Diabetes, Hearing Loss & Dementia -- the links many don't know about

With nearly 31 Million people dealing with diabetes, it is commonplace for everyone to know someone (or multiple people) dealing with the disease. A recent study found that those dealing with diabetes are twice as likely to develop hearing loss than people without diabetes and of the 84 million adults who have prediabetes, the rate of hearing loss is 30% higher than those with normal blood glucose. And just as alarming, if the hearing loss is left untreated, they are 200%-500% more likely to develop dementia. (Johns Hopkins study, Dr. Frank Lin, MD, PhD)

Blood vessels can be damaged by the effects of high blood glucose levels and this can in turn cause damage to organs, such as the heart, eyes, and EARS! High blood glucose levels over long periods of time are known to lead to the blood vessels becoming damaged and destroyed. How the damage occurs is not so well understood, but it's impact on people is well understood, and is very real.

What we do know is that there is a snowball effect in that diabetes contributes to hearing loss and hearing loss contributes to cognitive decline and dementia.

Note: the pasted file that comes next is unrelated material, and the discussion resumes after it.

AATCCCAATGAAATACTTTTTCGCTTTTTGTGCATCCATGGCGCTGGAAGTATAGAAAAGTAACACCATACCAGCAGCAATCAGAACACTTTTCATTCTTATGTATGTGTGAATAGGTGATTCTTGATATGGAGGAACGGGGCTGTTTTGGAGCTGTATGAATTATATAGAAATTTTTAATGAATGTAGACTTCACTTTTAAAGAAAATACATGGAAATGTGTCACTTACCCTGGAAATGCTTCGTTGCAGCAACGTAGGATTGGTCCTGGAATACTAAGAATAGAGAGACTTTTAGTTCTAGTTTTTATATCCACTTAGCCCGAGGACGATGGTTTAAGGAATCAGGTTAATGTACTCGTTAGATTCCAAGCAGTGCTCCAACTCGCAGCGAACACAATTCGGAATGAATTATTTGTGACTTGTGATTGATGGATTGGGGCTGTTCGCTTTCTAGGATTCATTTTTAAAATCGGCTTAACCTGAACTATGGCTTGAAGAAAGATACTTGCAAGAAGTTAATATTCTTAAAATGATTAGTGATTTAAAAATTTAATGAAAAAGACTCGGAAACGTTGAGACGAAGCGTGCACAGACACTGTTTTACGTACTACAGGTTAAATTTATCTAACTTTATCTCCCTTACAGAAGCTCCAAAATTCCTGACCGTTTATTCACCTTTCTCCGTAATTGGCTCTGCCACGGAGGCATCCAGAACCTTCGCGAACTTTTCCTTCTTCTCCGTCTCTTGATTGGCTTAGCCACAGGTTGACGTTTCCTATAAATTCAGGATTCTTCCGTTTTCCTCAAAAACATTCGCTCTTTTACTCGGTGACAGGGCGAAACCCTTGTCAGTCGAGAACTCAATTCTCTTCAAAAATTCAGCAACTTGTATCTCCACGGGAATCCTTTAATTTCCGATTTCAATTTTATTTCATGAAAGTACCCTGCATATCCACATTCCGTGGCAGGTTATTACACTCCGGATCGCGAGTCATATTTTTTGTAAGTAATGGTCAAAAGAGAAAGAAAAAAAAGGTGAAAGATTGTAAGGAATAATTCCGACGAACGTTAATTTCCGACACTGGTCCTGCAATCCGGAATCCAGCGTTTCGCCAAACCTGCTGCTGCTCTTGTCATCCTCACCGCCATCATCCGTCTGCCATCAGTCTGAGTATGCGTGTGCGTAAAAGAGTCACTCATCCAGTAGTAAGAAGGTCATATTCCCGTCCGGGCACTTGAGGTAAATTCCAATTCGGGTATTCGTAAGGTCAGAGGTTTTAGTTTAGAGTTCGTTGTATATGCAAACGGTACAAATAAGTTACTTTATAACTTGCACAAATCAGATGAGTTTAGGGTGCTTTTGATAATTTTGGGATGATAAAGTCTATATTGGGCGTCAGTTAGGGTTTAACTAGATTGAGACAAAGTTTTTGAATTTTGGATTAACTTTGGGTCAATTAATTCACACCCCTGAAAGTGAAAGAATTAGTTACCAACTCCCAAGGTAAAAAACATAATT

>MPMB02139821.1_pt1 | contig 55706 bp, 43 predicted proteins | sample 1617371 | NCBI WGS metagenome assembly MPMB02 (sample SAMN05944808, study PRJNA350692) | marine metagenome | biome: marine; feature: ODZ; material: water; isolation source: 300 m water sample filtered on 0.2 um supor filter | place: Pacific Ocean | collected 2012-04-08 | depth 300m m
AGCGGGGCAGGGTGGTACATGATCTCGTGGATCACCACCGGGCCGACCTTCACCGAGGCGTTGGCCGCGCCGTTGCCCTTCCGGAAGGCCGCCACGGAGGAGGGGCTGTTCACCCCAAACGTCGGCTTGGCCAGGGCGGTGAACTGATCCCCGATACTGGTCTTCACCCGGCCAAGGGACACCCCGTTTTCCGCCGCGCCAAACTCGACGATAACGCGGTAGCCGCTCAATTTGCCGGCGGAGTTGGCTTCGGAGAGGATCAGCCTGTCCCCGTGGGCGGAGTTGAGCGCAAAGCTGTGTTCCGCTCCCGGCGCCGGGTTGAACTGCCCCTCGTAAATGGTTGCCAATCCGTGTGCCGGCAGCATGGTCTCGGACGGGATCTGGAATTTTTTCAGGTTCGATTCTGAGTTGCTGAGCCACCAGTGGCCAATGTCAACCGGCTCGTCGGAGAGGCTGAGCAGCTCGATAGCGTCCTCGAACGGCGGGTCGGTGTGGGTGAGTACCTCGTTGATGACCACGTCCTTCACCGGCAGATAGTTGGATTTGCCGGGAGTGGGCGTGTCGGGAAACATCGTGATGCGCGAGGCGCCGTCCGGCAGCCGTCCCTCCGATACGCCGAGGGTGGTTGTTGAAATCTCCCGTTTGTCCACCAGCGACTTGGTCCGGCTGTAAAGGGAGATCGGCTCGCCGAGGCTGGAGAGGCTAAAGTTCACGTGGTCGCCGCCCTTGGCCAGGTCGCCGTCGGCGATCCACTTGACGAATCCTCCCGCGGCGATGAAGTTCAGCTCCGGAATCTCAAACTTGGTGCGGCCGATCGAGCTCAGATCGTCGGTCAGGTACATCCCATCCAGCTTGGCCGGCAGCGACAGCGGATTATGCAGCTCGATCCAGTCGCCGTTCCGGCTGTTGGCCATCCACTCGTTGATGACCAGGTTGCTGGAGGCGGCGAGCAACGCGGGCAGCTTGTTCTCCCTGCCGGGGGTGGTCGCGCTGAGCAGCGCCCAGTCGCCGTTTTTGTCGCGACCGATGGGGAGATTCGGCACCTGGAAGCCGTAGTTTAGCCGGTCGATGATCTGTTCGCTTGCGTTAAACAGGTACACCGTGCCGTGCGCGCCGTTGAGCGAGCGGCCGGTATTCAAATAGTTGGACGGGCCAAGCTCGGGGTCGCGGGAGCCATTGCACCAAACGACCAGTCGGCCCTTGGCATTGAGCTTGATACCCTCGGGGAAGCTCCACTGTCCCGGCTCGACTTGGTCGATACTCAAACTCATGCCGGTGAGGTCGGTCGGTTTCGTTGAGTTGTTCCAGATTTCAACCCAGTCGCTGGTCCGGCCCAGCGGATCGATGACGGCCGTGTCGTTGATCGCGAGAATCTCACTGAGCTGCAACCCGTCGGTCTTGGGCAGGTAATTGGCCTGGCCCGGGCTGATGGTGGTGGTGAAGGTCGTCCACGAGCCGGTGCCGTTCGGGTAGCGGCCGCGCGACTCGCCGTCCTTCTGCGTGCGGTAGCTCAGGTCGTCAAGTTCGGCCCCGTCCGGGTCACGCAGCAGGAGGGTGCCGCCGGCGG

Diabetes Symptoms

  • Increased thirst and frequent urination
  • Increased hunger
  • Fatigue
  • Blurred vision
  • Loss of ability to understand speech well
  • Slow-healing sores or frequent infections
  • Darkened areas on the skin.

Signs of Hearing Loss

  • Frequently asking others to repeat themselves.
  • Trouble following conversations that involve more than two people.
  • Thinking that others are mumbling.
  • Problems hearing in noisy places such as busy restaurants.
  • Trouble hearing the voices of women and small children.
  • Turning up the TV or radio volume too loud for others who are nearby.

Reduce Your Risks

  • Exercise regularly
  • Eat healthy foods
  • Engage in social activities
  • Monitor your hearing and treat any loss

At Treasure Valley Hearing & Balance, we focus on the whole person. We understand that these things can be related, which is why we specialize in the medical treatment of hearing loss. We also believe that everyone should have a baseline hearing test by the age of 50. If you suspect a hearing loss or have been diagnosed with diabetes, schedule your complimentary hearing assessment right away. We will record your hearing test results for you and help you keep a close eye on any changes you might experience. Whether it is diabetes or hearing loss, early diagnosis and early treatment can improve your quality of life.